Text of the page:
Make the ribs: Remove membrane from the back of the ribs. Shake the rub onto the ribs – don’t be stingy! I used all of the rub on one rack of ribs. Be sure to press the rub onto the ribs so that it sticks. If using charcoal or wood, place the coals on one side of the grill leaving the other side empty. If using gas, turn on only one side of burners. Heat your gas or charcoal grill to 250°F. Put the rack of ribs on the part of the grill that isn’t over direct heat with the meat side up. Cook with this indirect heat method (covered) for 4 hours or until the ribs are tender. Remove the ribs to a plate or pan and paint them with the red sauce. Return the rack (or racks – speaking from experience, if you have the space, by all means cook more than one!) to the grill, again over indirect heat, and cook for another 20 minutes at the same temperature. When the ribs are ready, remove them, slice them up and serve.

40 nibbles at “i am the padawan”

  1. Memoria says:

    Man, that sauce and rub look intense. I must bookmark this recipe. I don’t make much bbq, but this recipe just might change my mind.

    Lovely photos. It looks like you had a great time. I love the photo of the long table in the cellar. Wow.

  2. Nate says:

    I don’t know whether to kiss you or curse you for sharing your weekend with us. Because while it certainly looked amazing and wonderful, it really, really hurts me to not have been there. Maybe even more than not being at the Foodbuzz Festival.

    Anyway, the ribs look great but they’re missing the smoke ring. Next time, try adding a foil pouch or two of smoke wood chips on top of the burners. Hope you do get that charcoal grill (or better yet, a Weber Smokey Mountain) next year!

  3. Y says:

    *groan* What a mouthwatering post. The ribs, my ribs, those ribs, my god, those ribs..! (yes, babbling incoherently now)

  4. emhuze says:

    Thanks for the great tour!

  5. The Italian Dish says:

    What a post. Totally enjoyed the whole thing.

  6. Kristin says:

    Wow. That looks like an amazing trip. I don’t usually want to call an airline & make reservations after looking at people’s pictures, but this time I do. That pork butt Chris had is much prettier than mine is when it’s raw, but the end product looked the same…whew! Thanks for sharing.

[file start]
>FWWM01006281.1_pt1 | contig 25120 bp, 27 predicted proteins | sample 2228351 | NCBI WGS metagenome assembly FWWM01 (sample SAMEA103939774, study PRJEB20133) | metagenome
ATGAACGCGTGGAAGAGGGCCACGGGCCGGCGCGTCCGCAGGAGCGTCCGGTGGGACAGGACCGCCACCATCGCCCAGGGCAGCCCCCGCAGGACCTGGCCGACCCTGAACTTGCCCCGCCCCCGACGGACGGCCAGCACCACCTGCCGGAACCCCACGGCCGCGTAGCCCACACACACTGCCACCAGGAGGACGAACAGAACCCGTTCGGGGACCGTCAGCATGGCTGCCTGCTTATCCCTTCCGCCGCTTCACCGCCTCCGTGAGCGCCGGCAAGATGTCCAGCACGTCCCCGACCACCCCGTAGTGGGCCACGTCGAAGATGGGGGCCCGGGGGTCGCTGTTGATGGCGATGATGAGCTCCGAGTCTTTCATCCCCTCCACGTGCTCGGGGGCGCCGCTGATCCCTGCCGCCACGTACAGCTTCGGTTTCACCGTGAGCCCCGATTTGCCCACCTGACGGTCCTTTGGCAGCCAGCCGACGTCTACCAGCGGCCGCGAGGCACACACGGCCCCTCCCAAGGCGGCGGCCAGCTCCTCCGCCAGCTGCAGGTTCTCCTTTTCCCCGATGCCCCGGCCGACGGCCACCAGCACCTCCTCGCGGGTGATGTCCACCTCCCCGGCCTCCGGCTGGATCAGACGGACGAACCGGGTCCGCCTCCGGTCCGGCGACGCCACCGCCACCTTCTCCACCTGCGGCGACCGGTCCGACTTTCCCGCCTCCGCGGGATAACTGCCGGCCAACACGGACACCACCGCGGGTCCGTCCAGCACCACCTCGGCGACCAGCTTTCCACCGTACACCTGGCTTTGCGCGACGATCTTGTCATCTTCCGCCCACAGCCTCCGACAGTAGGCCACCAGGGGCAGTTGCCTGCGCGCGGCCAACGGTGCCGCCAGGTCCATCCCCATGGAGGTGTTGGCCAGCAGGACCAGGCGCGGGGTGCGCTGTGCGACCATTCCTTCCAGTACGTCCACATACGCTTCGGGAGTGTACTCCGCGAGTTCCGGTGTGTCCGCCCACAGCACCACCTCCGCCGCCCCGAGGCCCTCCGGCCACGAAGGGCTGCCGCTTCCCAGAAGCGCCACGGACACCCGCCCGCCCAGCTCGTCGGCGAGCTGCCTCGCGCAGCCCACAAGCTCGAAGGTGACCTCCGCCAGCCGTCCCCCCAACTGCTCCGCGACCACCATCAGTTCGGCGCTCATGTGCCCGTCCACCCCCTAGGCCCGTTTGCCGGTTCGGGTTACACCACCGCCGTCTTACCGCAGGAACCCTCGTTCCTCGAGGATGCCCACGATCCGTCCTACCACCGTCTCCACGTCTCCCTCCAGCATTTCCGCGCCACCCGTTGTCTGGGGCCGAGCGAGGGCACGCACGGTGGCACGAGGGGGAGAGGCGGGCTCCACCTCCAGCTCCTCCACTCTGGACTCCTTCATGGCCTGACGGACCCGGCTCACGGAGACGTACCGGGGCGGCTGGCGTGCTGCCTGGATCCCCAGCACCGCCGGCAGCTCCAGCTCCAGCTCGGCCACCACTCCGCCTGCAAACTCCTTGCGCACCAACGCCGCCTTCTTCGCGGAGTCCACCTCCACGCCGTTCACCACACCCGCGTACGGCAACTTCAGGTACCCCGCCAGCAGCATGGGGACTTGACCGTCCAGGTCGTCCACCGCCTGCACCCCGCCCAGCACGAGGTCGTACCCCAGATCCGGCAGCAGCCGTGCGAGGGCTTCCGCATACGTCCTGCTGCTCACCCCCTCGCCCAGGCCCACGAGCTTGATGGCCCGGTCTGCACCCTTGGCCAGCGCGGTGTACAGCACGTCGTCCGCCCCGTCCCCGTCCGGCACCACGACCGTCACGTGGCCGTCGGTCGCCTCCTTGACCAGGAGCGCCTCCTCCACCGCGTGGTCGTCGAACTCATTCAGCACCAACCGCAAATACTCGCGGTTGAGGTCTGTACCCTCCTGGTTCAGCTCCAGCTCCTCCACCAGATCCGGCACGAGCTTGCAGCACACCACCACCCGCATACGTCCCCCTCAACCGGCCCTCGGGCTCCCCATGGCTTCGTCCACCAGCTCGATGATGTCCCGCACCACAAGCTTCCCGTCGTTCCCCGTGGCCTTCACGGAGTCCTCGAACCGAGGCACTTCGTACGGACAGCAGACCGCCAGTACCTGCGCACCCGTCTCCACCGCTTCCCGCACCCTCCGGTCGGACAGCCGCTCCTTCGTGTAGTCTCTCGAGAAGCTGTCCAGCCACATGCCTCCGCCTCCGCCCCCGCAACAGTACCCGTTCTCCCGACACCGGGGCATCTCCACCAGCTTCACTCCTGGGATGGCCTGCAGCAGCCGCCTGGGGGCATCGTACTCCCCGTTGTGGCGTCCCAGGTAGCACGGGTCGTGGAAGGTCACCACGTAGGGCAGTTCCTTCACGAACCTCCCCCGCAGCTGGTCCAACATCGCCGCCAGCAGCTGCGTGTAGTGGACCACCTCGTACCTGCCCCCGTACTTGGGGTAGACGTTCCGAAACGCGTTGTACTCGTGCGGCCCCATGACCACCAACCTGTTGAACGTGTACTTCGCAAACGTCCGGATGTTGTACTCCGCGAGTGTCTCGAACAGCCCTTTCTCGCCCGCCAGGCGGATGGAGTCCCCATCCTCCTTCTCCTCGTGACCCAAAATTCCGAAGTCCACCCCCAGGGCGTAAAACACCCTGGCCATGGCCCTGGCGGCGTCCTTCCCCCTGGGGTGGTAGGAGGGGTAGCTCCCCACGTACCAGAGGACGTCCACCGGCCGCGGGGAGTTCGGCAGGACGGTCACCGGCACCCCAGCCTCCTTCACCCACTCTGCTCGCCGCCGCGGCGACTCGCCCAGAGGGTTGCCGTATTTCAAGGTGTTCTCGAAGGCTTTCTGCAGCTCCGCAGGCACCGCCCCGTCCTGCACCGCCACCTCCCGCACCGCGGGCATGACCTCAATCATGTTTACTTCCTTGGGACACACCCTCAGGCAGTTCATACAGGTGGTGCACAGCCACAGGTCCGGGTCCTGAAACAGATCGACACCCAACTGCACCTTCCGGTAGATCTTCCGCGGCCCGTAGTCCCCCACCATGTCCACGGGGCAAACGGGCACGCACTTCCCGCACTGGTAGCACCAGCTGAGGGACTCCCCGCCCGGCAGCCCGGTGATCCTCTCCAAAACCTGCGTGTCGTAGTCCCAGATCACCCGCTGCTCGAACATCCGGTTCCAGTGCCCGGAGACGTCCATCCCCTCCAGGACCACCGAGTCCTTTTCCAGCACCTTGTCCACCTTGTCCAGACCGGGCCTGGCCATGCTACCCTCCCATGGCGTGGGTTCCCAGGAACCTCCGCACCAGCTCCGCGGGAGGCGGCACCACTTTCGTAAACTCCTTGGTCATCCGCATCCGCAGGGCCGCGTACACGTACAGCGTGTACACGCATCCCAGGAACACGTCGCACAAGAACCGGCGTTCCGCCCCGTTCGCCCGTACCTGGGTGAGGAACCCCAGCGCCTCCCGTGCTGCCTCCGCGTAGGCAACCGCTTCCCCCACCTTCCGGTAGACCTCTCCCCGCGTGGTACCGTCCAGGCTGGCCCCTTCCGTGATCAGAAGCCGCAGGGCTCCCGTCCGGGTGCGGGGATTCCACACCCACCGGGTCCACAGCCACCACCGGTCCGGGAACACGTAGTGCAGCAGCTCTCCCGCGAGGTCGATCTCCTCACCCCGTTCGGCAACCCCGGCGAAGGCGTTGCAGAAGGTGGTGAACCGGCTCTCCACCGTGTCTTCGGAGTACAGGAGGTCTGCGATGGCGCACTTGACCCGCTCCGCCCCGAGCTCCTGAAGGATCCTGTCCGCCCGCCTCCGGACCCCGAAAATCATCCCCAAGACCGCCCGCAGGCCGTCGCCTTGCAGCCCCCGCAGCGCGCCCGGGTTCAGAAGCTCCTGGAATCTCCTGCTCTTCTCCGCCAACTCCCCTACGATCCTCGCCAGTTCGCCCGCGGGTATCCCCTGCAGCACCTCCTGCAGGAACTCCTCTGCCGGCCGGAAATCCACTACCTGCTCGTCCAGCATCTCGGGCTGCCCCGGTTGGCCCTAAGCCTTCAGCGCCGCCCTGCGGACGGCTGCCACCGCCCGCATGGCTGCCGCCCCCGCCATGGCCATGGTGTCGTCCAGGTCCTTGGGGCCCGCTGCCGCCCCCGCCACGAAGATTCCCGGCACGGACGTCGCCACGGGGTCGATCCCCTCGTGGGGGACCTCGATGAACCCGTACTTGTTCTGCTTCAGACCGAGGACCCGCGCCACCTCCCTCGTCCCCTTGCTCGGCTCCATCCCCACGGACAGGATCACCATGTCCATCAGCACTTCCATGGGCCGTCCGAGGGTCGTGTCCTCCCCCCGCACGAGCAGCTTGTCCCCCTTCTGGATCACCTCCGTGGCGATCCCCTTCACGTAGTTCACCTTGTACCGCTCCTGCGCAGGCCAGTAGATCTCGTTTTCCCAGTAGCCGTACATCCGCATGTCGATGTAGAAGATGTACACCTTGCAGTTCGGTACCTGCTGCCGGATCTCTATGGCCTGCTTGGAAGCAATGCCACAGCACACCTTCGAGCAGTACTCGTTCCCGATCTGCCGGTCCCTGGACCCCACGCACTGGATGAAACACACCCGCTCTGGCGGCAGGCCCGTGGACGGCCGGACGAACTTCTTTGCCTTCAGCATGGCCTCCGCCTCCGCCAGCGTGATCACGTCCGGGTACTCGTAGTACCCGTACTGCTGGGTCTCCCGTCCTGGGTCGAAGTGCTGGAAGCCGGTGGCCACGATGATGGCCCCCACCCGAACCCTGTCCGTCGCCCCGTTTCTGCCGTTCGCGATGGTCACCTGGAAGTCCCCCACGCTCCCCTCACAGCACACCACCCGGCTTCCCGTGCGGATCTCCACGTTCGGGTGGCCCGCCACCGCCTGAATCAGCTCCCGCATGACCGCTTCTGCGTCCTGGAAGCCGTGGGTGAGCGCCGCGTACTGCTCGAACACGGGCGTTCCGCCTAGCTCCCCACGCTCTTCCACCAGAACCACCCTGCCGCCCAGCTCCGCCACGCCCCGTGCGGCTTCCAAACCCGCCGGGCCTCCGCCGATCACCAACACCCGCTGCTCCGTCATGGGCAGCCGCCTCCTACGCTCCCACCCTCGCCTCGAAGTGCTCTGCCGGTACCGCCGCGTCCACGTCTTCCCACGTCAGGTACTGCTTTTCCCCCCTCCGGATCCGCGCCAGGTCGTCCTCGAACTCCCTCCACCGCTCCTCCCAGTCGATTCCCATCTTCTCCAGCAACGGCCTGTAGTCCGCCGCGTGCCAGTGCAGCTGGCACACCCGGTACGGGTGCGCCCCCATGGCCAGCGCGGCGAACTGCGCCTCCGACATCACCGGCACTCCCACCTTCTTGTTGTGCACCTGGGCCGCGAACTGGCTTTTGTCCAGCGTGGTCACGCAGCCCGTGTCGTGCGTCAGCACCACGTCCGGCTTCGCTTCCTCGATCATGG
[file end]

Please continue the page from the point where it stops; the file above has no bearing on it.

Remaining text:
7. Fiona says:

    Excellent! We had ribs for TG, and they were only ok – perhaps I should go buy a book.

    It’s been Use Real Butter Freakout over here, BTW. I’ve made your chocolate-hazelnut biscotti and the dough for the raspberry thumbprint cookies (have to make those today) and I made short ribs from your recipe last night. So our tummies thank you for the weekend of bliss.

  8. Phoo-D says:

    What an incredible trip! Such great food, wine, and company! We recently switched over to 100% wood char and a ceramic grill and I’ll never go back. The ribs and cookbook look awesome. I think they’ll make a perfect x-mas gift for Mr. B!

  9. Bri says:

    What a wonderful trip! So glad you were able to go and had such a fantastic time!

  10. Diane says:

    Brilliant re-cap of an extraordinary trip Jen! You helping us relive every educational and delicious moment. Every wonderful photograph brings back the memories. Let go again!! xoxo
    Chimney is definitely our way to grill, certainly can’t stand the taste of lighter fluid. Todd smoked two turkeys for thanksgiving, one with mesquite wood char and the other with the Kingsford competition briquettes. There was definitely a big difference in cooking performance.
    The ribs look amazing, I keep poking my fork into the computer for them ribs!

  11. Iam511 says:

    I really enjoyed the information on coal VS gas, and the tour of all the interesting places you visited. It’s also nice to know how down to earth everyone is, and not just being a “food snob” Even though I wasn’t there, you made this experience seem like I was. I am very happy for you!!!